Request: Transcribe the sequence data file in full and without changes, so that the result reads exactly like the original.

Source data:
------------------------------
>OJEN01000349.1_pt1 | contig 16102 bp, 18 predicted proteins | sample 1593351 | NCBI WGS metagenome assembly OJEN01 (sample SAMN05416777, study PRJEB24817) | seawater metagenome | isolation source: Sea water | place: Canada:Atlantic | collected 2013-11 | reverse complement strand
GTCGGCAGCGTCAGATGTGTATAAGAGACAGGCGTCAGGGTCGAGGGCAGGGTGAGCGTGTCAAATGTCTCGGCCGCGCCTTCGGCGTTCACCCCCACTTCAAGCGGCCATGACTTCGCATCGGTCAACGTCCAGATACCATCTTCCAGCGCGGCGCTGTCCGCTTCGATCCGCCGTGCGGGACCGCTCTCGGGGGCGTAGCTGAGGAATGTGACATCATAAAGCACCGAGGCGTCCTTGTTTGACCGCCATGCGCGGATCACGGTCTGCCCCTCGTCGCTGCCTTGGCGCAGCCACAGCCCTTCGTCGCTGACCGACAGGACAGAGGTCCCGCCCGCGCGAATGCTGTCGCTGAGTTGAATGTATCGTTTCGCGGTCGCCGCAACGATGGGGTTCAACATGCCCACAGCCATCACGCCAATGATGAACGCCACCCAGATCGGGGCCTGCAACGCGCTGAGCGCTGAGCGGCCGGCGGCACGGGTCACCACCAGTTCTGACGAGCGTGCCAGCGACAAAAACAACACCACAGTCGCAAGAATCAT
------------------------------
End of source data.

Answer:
>OJEN01000349.1_pt1 | contig 16102 bp, 18 predicted proteins | sample 1593351 | NCBI WGS metagenome assembly OJEN01 (sample SAMN05416777, study PRJEB24817) | seawater metagenome | isolation source: Sea water | place: Canada:Atlantic | collected 2013-11 | reverse complement strand
GTCGGCAGCGTCAGATGTGTATAAGAGACAGGCGTCAGGGTCGAGGGCAGGGTGAGCGTGTCAAATGTCTCGGCCGCGCCTTCGGCGTTCACCCCCACTTCAAGCGGCCATGACTTCGCATCGGTCAACGTCCAGATACCATCTTCCAGCGCGGCGCTGTCCGCTTCGATCCGCCGTGCGGGACCGCTCTCGGGGGCGTAGCTGAGGAATGTGACATCATAAAGCACCGAGGCGTCCTTGTTTGACCGCCATGCGCGGATCACGGTCTGCCCCTCGTCGCTGCCTTGGCGCAGCCACAGCCCTTCGTCGCTGACCGACAGGACAGAGGTCCCGCCCGCGCGAATGCTGTCGCTGAGTTGAATGTATCGTTTCGCGGTCGCCGCAACGATGGGGTTCAACATGCCCACAGCCATCACGCCAATGATGAACGCCACCCAGATCGGGGCCTGCAACGCGCTGAGCGCTGAGCGGCCGGCGGCACGGGTCACCACCAGTTCTGACGAGCGTGCCAGCGACAAAAACAACACCACAGTCGCAAGAATCAT